Athlete’s foot is a very common infection, one that affects millions of feet. Although it might not be a life-threating condition, there are plenty of reasons to want to get rid of it quickly—it’s itchy, it’s ugly, it can spread easily to your family members and friends. Also, the fungus which causes it can be transferred to other parts of your body, like your toenails.
So, you want to stop it quickly. Here are the three best ways to do just that.
Treating Athlete's Foot
- Over-the-Counter Antifungal Creams. The good news is that most cases of athlete’s foot can be cured at home, with application of topical antifungals such as clotrimazole (Lotrimin), terbinafine (Lamisil), tolnaftate (Tinactin), and others. Just remember not to deviate from the treatment course on the package! If the instructions say twice daily for four weeks, see it through to the end—even if symptoms clear up earlier. The skin rash might be gone, but that doesn’t necessarily mean the fungus has been fully eradicated.
- Prescription Antifungals. If off-the-shelf treatments aren’t cutting it—or if athlete’s foot keeps returning—we can prescribe something a bit stronger. Usually these are topical medications as well, although severe cases may require antifungal pills taken orally.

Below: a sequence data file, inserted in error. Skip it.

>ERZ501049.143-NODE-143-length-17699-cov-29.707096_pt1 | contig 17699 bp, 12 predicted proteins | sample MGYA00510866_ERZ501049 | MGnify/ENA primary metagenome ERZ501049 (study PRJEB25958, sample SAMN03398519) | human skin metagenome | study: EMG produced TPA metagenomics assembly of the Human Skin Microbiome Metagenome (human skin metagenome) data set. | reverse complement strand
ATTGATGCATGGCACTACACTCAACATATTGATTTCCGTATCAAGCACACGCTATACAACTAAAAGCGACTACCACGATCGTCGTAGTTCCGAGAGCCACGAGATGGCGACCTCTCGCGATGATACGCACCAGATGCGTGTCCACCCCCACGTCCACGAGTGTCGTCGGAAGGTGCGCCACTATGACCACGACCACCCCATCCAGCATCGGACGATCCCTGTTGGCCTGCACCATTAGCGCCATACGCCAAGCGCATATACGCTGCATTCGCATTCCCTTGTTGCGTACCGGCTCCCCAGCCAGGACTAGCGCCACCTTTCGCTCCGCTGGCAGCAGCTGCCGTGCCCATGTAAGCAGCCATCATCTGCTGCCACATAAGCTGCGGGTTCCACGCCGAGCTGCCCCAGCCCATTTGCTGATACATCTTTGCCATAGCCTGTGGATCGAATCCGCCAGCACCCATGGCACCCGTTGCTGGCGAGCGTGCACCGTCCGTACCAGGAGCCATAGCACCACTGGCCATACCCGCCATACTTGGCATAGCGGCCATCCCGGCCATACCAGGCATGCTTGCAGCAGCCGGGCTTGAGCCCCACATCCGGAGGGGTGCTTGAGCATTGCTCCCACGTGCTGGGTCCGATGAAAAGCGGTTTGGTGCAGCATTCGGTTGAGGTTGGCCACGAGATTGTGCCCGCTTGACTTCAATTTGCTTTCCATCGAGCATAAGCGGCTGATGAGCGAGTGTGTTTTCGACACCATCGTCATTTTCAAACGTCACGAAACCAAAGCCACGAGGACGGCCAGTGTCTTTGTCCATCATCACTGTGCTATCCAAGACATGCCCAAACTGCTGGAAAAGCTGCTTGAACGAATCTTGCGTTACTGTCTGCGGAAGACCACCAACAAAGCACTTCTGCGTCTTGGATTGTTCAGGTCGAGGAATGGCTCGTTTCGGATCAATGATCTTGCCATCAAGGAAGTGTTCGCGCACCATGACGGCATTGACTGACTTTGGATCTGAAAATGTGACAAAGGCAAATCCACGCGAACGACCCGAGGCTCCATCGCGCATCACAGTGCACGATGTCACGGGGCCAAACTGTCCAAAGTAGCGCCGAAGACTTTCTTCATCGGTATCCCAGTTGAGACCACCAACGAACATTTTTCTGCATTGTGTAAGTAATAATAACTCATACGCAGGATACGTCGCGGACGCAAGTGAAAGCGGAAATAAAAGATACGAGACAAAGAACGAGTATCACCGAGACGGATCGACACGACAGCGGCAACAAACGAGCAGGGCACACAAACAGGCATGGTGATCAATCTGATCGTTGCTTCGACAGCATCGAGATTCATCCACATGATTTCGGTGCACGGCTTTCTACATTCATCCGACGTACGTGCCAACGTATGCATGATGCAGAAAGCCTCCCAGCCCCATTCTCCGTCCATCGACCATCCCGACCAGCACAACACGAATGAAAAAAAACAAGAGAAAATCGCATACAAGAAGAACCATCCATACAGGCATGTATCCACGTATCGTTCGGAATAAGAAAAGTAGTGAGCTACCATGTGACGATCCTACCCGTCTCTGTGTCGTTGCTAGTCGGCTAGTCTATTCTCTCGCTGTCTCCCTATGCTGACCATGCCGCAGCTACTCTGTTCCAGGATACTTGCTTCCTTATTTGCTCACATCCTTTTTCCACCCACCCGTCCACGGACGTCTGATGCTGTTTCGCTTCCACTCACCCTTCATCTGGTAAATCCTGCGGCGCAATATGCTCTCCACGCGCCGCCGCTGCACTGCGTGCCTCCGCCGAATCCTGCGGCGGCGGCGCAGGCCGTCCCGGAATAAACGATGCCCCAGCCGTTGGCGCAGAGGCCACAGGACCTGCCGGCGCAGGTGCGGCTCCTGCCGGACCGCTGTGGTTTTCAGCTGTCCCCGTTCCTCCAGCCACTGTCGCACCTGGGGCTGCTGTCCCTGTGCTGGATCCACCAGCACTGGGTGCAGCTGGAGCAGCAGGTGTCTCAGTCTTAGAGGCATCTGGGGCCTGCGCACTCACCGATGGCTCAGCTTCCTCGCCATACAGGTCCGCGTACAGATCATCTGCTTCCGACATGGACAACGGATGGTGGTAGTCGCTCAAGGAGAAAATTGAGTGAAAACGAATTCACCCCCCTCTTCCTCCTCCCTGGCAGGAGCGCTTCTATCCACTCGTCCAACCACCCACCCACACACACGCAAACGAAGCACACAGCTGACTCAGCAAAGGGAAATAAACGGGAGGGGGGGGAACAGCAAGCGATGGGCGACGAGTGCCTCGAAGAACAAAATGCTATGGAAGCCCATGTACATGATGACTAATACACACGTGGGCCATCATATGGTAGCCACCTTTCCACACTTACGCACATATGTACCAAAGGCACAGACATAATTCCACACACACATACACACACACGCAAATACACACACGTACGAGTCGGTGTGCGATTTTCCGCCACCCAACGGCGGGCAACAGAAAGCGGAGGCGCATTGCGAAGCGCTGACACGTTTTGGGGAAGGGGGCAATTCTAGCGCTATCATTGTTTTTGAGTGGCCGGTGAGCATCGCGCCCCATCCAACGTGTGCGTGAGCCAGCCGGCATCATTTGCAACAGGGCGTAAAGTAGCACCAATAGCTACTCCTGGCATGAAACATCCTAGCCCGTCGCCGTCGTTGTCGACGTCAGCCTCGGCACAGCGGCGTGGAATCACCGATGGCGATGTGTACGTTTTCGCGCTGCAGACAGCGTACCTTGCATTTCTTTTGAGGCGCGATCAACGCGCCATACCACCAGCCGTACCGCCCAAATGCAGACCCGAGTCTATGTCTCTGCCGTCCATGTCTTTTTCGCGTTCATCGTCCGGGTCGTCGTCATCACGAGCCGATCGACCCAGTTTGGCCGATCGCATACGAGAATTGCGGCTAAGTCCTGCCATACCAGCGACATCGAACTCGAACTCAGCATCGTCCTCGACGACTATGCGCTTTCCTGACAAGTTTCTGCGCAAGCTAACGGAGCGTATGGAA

- Don’t Get Athlete’s Foot in the First Place! Okay, this one is a bit of a cop-out. But prevention really is the best treatment, especially if you’ve struggled with cases of athlete’s foot in the past.
Good Athlete's Foot Prevention Strategies Include
- Keep up with foot hygiene—wash and dry thoroughly at least daily
- Put on clean socks every day, and change them more often if you sweat a lot
- Give each pair of shoes at least 24 hours to dry out between uses
- Use antifungal powder on feet and/or in shoes, especially if you have a history of athlete’s foot
- Don’t go barefoot in public or shared spaces like locker rooms or gyms